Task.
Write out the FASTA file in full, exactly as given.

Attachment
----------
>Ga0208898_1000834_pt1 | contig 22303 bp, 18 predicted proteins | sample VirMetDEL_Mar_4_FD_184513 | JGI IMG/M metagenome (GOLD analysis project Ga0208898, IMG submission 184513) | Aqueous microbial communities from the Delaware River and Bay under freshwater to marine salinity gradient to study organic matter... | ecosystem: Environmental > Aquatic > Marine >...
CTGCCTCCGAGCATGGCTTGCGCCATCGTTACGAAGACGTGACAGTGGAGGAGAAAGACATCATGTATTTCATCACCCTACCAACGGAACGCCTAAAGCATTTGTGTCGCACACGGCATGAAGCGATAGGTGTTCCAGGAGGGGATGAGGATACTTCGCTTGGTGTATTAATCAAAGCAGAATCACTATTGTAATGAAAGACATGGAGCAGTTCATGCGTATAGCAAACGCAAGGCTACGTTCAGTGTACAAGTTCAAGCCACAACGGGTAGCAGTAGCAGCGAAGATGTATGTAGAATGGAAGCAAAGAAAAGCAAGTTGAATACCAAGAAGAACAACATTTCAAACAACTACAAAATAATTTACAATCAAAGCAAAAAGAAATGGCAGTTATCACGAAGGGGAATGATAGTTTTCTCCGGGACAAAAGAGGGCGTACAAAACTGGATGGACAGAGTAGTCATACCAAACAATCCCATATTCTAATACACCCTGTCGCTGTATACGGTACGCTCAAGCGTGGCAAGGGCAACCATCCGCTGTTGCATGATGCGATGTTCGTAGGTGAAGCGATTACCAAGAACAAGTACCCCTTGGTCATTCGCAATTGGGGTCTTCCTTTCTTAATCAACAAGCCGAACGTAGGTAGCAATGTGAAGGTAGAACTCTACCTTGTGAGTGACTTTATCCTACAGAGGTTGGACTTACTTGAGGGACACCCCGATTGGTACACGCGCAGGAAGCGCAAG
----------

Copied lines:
>Ga0208898_1000834_pt1 | contig 22303 bp, 18 predicted proteins | sample VirMetDEL_Mar_4_FD_184513 | JGI IMG/M metagenome (GOLD analysis project Ga0208898, IMG submission 184513) | Aqueous microbial communities from the Delaware River and Bay under freshwater to marine salinity gradient to study organic matter... | ecosystem: Environmental > Aquatic > Marine >...
CTGCCTCCGAGCATGGCTTGCGCCATCGTTACGAAGACGTGACAGTGGAGGAGAAAGACATCATGTATTTCATCACCCTACCAACGGAACGCCTAAAGCATTTGTGTCGCACACGGCATGAAGCGATAGGTGTTCCAGGAGGGGATGAGGATACTTCGCTTGGTGTATTAATCAAAGCAGAATCACTATTGTAATGAAAGACATGGAGCAGTTCATGCGTATAGCAAACGCAAGGCTACGTTCAGTGTACAAGTTCAAGCCACAACGGGTAGCAGTAGCAGCGAAGATGTATGTAGAATGGAAGCAAAGAAAAGCAAGTTGAATACCAAGAAGAACAACATTTCAAACAACTACAAAATAATTTACAATCAAAGCAAAAAGAAATGGCAGTTATCACGAAGGGGAATGATAGTTTTCTCCGGGACAAAAGAGGGCGTACAAAACTGGATGGACAGAGTAGTCATACCAAACAATCCCATATTCTAATACACCCTGTCGCTGTATACGGTACGCTCAAGCGTGGCAAGGGCAACCATCCGCTGTTGCATGATGCGATGTTCGTAGGTGAAGCGATTACCAAGAACAAGTACCCCTTGGTCATTCGCAATTGGGGTCTTCCTTTCTTAATCAACAAGCCGAACGTAGGTAGCAATGTGAAGGTAGAACTCTACCTTGTGAGTGACTTTATCCTACAGAGGTTGGACTTACTTGAGGGACACCCCGATTGGTACACGCGCAGGAAGCGCAAG